Visit the old Elbe Tunnel (the 'new' Elbe Tunnel links the north and south banks of the Elbe in Hamburg by means of the A7 motorway). When it opened in 1911, it was a technical sensation. Four huge lifts carried pedestrians, carriages and motor vehicles to the bottom on one side and back to the top on the other - a big improvement for the tens of thousands of workers in one of the busiest harbours in the world. While other bridges and tunnels have since been built to take over most of the traffic, the tunnel is sill in operation and worth a visit. The walls are tiled with beautiful historic decorative elements, and on the south side of the river you’ll be able to take in the best view of Hamburg’s cityscape. The entrance to the tunnel is located to the right of the Landungsbrücken piers, and you can either take the stairs or the elevators. As a pedestrian, the best time to explore is on the weekends, when the tunnel is closed to traffic. For more details and directions please visit: http://www.spottedbylocals.com/hamburg/the-old-elbe-tunnel/
If you would like to see Hamburg from the water, take a trip on one of the HVV (Hamburg’s local transport network) ferries – known as the HADAG ferries and not to be confused with the privately run ferries offering harbour tours. For the price of a HVV ticket you can take the No. 62 ferry departing from Landungsbrücken (only 3 stops from Altona on the S1 or S3) downriver to the fish market, Dockland, and over to the historic fisherman’s district Oevelgoenne. Here you can look at the historic ships in the harbour museum, stroll along the beach (yes, we have a real beach!) or walk up the hill in the direction of the Elbchaussee and see the picturesque houses overlooking the Elbe – formerly belonging to seafaring families. For more details and directions please visit: http://www.spottedbylocals.com/hamburg/hvv-fahre/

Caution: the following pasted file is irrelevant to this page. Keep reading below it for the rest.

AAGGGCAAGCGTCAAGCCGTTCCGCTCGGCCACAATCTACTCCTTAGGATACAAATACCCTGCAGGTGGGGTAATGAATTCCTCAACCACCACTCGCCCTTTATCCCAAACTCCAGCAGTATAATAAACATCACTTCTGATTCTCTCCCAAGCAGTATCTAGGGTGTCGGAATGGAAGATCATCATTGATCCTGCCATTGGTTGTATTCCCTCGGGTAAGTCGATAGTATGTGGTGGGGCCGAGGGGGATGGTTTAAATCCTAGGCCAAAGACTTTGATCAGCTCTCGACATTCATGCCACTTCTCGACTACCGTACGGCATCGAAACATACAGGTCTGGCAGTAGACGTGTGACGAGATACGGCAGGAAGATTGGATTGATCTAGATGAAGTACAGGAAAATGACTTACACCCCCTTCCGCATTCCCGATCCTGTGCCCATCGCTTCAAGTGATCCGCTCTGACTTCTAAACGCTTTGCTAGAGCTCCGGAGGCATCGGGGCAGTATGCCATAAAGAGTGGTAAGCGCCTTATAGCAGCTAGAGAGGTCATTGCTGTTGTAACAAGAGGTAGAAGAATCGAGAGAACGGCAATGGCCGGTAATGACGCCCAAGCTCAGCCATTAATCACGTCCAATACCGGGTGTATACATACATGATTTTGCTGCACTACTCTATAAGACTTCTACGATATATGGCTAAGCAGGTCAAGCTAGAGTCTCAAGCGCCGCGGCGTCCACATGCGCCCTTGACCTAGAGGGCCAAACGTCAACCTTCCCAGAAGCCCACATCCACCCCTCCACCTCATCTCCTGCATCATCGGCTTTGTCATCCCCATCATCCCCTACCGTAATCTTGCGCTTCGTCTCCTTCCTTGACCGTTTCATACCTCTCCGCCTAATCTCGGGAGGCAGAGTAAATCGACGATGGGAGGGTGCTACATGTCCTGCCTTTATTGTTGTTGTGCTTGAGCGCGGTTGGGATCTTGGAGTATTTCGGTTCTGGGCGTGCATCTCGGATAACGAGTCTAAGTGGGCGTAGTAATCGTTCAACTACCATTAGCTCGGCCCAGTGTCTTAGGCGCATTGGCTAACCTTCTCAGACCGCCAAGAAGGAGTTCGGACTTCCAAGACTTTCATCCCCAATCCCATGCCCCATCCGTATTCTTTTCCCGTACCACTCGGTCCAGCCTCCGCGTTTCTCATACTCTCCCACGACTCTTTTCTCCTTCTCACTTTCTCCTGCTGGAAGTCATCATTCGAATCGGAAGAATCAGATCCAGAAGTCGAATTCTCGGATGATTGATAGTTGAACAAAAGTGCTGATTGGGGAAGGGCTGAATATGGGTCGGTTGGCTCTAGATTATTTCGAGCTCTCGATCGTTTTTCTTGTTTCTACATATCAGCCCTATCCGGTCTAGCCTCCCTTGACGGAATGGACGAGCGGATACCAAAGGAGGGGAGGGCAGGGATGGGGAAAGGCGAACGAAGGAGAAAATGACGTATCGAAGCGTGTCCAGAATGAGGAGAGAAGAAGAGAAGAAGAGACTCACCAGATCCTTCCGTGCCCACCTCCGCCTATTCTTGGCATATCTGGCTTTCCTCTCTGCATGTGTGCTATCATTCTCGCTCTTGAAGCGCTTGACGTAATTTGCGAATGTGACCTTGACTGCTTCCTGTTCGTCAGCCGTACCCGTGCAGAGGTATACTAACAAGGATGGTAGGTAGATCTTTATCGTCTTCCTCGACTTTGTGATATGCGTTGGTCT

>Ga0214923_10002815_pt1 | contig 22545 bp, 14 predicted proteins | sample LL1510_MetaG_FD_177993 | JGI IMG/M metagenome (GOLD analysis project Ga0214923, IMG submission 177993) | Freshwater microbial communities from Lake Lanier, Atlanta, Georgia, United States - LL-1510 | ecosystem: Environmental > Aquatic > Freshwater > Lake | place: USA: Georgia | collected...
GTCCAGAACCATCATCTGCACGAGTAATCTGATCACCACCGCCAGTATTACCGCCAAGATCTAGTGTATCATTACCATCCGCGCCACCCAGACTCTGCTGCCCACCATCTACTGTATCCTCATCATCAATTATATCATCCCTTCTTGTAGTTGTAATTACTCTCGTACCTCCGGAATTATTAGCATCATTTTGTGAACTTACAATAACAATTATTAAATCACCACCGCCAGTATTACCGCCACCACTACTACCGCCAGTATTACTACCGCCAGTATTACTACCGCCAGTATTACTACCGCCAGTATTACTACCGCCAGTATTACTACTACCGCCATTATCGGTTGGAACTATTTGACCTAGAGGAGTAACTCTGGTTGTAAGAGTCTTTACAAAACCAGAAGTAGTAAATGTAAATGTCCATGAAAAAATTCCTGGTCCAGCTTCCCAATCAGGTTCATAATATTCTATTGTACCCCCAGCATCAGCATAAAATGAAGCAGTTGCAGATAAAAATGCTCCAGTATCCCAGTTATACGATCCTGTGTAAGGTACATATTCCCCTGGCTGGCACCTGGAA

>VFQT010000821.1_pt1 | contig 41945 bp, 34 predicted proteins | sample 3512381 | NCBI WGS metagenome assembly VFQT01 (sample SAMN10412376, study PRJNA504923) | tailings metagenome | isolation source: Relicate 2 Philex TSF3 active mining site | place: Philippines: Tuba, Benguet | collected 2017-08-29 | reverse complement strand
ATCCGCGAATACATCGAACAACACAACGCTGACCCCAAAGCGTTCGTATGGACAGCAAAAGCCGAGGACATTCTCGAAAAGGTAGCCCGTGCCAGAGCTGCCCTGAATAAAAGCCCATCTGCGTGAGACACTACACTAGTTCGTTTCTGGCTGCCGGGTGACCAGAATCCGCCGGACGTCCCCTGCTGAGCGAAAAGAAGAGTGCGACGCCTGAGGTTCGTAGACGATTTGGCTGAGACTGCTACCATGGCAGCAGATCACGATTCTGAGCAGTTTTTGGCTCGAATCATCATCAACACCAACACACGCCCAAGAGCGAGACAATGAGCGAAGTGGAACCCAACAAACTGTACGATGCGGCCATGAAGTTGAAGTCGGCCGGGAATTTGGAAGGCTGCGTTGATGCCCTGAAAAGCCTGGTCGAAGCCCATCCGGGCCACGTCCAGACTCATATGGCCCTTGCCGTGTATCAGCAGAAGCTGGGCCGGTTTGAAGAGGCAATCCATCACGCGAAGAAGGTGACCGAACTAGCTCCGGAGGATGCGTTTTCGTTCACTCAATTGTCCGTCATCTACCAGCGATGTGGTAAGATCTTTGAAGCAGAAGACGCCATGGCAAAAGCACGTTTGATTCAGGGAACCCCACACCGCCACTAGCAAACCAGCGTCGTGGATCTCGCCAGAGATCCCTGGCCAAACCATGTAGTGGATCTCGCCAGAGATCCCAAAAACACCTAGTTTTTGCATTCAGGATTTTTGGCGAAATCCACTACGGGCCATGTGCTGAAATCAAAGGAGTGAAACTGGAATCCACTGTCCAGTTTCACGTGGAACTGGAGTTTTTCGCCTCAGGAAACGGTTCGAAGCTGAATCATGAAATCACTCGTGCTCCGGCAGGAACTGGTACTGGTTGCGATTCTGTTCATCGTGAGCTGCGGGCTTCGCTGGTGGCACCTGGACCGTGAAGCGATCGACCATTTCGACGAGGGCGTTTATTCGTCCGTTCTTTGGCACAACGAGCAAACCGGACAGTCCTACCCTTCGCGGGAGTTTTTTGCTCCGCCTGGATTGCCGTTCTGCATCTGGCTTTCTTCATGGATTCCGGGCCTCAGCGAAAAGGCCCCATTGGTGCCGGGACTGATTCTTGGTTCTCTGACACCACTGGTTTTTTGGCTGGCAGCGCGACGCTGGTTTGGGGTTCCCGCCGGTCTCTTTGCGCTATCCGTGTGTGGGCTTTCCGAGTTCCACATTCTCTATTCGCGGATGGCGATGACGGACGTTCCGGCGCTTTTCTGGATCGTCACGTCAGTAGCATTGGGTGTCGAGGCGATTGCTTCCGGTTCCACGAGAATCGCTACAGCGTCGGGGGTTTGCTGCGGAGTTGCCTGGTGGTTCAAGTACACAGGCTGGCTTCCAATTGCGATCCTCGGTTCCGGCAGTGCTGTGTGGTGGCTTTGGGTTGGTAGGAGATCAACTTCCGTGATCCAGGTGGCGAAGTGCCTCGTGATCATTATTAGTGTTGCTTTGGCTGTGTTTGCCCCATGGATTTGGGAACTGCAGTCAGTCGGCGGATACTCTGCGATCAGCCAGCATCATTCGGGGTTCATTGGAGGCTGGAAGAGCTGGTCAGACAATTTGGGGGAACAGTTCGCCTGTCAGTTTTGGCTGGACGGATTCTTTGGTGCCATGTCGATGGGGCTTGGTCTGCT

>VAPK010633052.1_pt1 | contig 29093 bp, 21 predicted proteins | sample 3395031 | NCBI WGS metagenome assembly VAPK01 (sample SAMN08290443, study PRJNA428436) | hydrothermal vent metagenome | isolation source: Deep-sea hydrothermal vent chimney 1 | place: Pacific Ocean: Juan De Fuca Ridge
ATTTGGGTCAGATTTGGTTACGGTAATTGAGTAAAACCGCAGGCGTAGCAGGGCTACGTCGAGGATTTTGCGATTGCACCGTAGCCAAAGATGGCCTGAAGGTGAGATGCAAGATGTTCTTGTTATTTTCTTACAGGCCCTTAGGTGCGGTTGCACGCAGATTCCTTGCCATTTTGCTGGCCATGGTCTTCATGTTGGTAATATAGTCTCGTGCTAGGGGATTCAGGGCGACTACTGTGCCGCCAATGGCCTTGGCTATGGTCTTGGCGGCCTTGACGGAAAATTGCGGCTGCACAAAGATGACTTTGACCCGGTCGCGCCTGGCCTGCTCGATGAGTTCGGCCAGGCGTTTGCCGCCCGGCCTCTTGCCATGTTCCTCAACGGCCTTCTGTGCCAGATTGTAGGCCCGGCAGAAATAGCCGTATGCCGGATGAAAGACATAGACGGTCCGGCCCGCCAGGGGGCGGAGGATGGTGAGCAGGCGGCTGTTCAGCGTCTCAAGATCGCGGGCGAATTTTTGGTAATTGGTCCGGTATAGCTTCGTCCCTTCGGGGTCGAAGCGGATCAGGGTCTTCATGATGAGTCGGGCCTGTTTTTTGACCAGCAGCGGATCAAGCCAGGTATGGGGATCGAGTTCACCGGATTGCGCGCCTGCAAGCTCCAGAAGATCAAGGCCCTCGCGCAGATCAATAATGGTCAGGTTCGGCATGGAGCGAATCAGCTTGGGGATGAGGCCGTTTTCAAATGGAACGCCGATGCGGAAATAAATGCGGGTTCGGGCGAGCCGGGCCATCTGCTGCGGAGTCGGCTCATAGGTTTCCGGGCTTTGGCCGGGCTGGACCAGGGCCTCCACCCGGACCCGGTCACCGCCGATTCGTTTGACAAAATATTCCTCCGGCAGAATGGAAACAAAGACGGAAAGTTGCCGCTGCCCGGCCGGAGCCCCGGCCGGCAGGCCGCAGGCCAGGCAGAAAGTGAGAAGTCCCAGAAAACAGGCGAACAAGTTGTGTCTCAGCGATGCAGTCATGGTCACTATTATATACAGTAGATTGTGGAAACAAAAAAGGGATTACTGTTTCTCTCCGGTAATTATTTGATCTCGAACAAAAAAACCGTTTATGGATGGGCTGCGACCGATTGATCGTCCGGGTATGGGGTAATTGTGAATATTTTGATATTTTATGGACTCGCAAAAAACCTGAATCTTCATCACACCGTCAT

The Devil's Bridge
If you’re feeling really energetic, there is a lovely walk from Oevelgoenne to Teufelsbrück (Devil's Bridge) – from Teufelsbrück you can take the ferry back to Landungsbrücken. The walk will take about an hour: if you would like to eat something before setting off, go where the locals go: The Strandperle (Beach Pearl), a very popular little restaurant right on the beach. For more details and information please visit: http://www.spottedbylocals.com/hamburg/strandperle
Fabrik Food and Designer Market
If a Saturday market (09.00-15.00) is your thing, then go to the Fabrik for a food and designer market, originally inspired by Australian neighbourhood markets. There are a variety of stalls offering a great selection of food made with fresh ingredients. Local artists present products ranging from handmade soap to clothes to finely crafted jewellery and ceramics. The event is accompanied by live music. For more details and information please visit: http://www.spottedbylocals.com/hamburg/fabrik
The link www.spottedbylocals.com/hamburg/ is useful for restaurant information and exactly what the link promises – information on areas frequented by locals.
Visit the Süllberg Hotel, and don’t be intimidated by the fact that it looks rather ritzy and expensive. Go round to the terrace outside, which has a beer garden and fairly simple snacks for lunch (sausages, grilled chicken) – the view from here over the Elbe river is fantastic.
To get there take the S1 from Altona to Blankenese, then take the No. 48 bus that runs round trips from Blankenese station up the hill (buses depart every 10 minutes from Blankenese station). The bus trip itself is very interesting (the bus is known as the Bergziege (mountain goat)! Get off at the Waseberg stop (12 minutes) and walk to the Süllberg hotel, which is located at Süllbergterrasse 12.